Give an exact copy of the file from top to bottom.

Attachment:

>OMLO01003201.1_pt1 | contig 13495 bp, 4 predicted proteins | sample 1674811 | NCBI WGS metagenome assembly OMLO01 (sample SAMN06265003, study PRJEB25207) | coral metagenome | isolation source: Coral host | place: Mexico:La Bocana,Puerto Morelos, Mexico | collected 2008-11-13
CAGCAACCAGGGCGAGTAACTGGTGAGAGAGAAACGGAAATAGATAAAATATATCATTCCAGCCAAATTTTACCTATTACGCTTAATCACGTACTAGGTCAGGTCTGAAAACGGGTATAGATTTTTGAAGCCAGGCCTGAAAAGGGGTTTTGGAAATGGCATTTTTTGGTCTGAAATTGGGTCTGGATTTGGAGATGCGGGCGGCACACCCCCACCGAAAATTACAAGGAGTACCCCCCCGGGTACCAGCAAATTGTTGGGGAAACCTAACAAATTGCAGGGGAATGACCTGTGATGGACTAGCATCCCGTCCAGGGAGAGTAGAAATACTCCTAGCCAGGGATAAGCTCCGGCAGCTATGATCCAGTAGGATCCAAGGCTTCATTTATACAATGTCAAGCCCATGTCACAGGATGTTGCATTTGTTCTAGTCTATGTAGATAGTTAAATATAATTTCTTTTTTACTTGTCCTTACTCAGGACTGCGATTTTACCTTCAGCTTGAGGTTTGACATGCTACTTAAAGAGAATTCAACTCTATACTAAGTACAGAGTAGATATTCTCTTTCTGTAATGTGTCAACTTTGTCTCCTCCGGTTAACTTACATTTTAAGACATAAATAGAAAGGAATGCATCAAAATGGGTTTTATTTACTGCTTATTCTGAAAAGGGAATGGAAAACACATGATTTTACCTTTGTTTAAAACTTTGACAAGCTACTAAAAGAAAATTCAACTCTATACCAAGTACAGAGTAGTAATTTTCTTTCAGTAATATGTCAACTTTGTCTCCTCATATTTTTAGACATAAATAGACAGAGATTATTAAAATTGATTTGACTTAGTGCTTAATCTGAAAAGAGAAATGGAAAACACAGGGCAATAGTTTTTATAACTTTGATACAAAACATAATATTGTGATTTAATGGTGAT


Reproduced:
>OMLO01003201.1_pt1 | contig 13495 bp, 4 predicted proteins | sample 1674811 | NCBI WGS metagenome assembly OMLO01 (sample SAMN06265003, study PRJEB25207) | coral metagenome | isolation source: Coral host | place: Mexico:La Bocana,Puerto Morelos, Mexico | collected 2008-11-13
CAGCAACCAGGGCGAGTAACTGGTGAGAGAGAAACGGAAATAGATAAAATATATCATTCCAGCCAAATTTTACCTATTACGCTTAATCACGTACTAGGTCAGGTCTGAAAACGGGTATAGATTTTTGAAGCCAGGCCTGAAAAGGGGTTTTGGAAATGGCATTTTTTGGTCTGAAATTGGGTCTGGATTTGGAGATGCGGGCGGCACACCCCCACCGAAAATTACAAGGAGTACCCCCCCGGGTACCAGCAAATTGTTGGGGAAACCTAACAAATTGCAGGGGAATGACCTGTGATGGACTAGCATCCCGTCCAGGGAGAGTAGAAATACTCCTAGCCAGGGATAAGCTCCGGCAGCTATGATCCAGTAGGATCCAAGGCTTCATTTATACAATGTCAAGCCCATGTCACAGGATGTTGCATTTGTTCTAGTCTATGTAGATAGTTAAATATAATTTCTTTTTTACTTGTCCTTACTCAGGACTGCGATTTTACCTTCAGCTTGAGGTTTGACATGCTACTTAAAGAGAATTCAACTCTATACTAAGTACAGAGTAGATATTCTCTTTCTGTAATGTGTCAACTTTGTCTCCTCCGGTTAACTTACATTTTAAGACATAAATAGAAAGGAATGCATCAAAATGGGTTTTATTTACTGCTTATTCTGAAAAGGGAATGGAAAACACATGATTTTACCTTTGTTTAAAACTTTGACAAGCTACTAAAAGAAAATTCAACTCTATACCAAGTACAGAGTAGTAATTTTCTTTCAGTAATATGTCAACTTTGTCTCCTCATATTTTTAGACATAAATAGACAGAGATTATTAAAATTGATTTGACTTAGTGCTTAATCTGAAAAGAGAAATGGAAAACACAGGGCAATAGTTTTTATAACTTTGATACAAAACATAATATTGTGATTTAATGGTGAT